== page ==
Rice Noodle Rolls with Braised Beef Brisket, Black Bean and Chilli. These were a table fave, I was secretly hoping that someone would temporarily turn vegetarian so I could have two.billykwong (5)

Steamed Fish Fillet with Ginger, Spring Onions and Shiro Soyu – a classic Chinese dish well executed.billykwong (10)

Dry-fried Green Beans with Miso, Chilli and Sesame Seeds. I ordered these because I felt we should have some green vegetables, and they were really good!billykwong (9)

Crispy Skin Duck with Orange and Davidsons plum. This dish has been on the menu since the beginning I think.billykwong (8)

Deep Fried Fish Wings in Young Henry’s Pearl Ale. Something a little different and good flavour and texturebillykwong (6)

Cantonese style Fried Rice. A good pepper hit in here or some other spice?billykwong (7)

Ginger soy pannacotta. Everyone claimed to be too full for dessert so only two of us ordered one. However once everyone tried a spoon full there was almost some fighting at the table. Really smooth and a subtle ginger flavour. The Chinese may have claimed they were the first ones to invent noodles and pasta, but the Italians have one up on the pannacotta stakes!billykwong (11)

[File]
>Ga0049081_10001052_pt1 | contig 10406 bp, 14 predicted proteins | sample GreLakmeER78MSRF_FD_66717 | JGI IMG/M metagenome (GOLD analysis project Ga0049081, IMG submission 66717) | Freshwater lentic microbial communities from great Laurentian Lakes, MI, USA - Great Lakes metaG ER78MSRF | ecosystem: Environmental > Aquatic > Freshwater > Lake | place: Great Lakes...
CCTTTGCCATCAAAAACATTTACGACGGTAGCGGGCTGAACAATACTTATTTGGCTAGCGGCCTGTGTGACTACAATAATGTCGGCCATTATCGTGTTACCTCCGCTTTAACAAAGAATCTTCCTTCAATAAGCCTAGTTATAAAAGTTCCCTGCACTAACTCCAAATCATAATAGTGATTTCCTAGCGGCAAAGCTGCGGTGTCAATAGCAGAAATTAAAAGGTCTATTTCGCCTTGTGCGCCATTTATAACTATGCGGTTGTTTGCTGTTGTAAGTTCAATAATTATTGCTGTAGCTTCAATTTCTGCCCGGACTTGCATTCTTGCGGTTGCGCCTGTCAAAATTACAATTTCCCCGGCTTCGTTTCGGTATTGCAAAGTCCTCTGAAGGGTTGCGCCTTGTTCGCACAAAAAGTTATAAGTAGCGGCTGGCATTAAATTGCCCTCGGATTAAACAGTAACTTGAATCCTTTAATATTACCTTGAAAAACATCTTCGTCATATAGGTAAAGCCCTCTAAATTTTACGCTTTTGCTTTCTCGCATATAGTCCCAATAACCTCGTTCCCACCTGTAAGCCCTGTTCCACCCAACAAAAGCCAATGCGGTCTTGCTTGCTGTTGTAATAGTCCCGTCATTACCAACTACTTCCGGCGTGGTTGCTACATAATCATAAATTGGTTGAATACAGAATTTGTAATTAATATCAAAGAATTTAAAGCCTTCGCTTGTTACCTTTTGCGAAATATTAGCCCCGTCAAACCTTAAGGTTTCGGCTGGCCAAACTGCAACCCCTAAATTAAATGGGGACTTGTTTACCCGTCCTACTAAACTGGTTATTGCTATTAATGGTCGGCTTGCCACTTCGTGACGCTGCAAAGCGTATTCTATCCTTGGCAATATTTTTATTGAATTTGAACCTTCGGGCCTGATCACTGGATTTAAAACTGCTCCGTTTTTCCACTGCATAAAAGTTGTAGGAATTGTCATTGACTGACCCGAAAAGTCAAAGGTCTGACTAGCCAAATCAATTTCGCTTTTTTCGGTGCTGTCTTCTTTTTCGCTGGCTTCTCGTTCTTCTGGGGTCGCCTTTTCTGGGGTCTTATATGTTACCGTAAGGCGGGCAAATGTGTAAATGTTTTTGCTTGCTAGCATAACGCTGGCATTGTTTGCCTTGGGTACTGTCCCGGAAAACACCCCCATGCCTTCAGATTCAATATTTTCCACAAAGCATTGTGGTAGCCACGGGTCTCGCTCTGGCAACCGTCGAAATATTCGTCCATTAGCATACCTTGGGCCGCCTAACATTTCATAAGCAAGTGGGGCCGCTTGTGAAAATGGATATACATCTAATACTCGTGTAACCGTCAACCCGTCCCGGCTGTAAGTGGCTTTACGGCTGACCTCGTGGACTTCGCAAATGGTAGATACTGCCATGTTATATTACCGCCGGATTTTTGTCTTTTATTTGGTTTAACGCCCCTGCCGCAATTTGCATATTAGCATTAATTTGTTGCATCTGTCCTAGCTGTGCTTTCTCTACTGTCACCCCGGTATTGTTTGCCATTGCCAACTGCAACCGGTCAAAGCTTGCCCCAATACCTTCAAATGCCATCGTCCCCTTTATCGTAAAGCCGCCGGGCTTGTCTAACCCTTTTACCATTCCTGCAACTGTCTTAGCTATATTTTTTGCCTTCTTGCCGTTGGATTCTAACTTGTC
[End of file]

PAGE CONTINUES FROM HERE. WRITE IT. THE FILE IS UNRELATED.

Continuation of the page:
billykwong (2)Billy Kwong, 28 Macleay St, Potts Point, Ph (02) 9332 3300
http://www.billykwong.com.au/

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Yum Cha @ Spice Temple, Sydney

Spice Temple recently introduced yum cha style options for lunch – which is great because down that end of town there is very little of it other than Mr Wong. And yes I know people will say ‘you could get that for half the price in China Town blah blah blah’ but this isn’t mass-produced-sitting-around-in-a-trolley type yum cha – it is Neil Perry yum cha, made to order and using some great ingredients.  I’ve been to Spice Temple a la carte several times, so was keen to try the dumplings.  The optimal group size though, seems to be 3 people, as that is the serving size of most of the dumplings. They won’t up it to four, so if everyone wants to try one and you’re a foursome, you’ll need to order two serves.  Tasting it, it is obvious that this is premium stuff, you just need to get your head around the association of yum cha = cheap.

The standouts for me were: Gua bao with roast pork belly and chilli paste ($9 each), which you order individually (spice, texture and flavour), the lobster siu mai – $12 for two – (such luxury! And just devine), the Wagyu beef and chestnut siu mai (not too often you get beef in dumplings, and these were delicious), and the Pork balls with XO sauce (oh that sauce! Give me a bowl of it with some steamed rice). Excuse the pics – Spice Temple lighting is not conducive to good photos!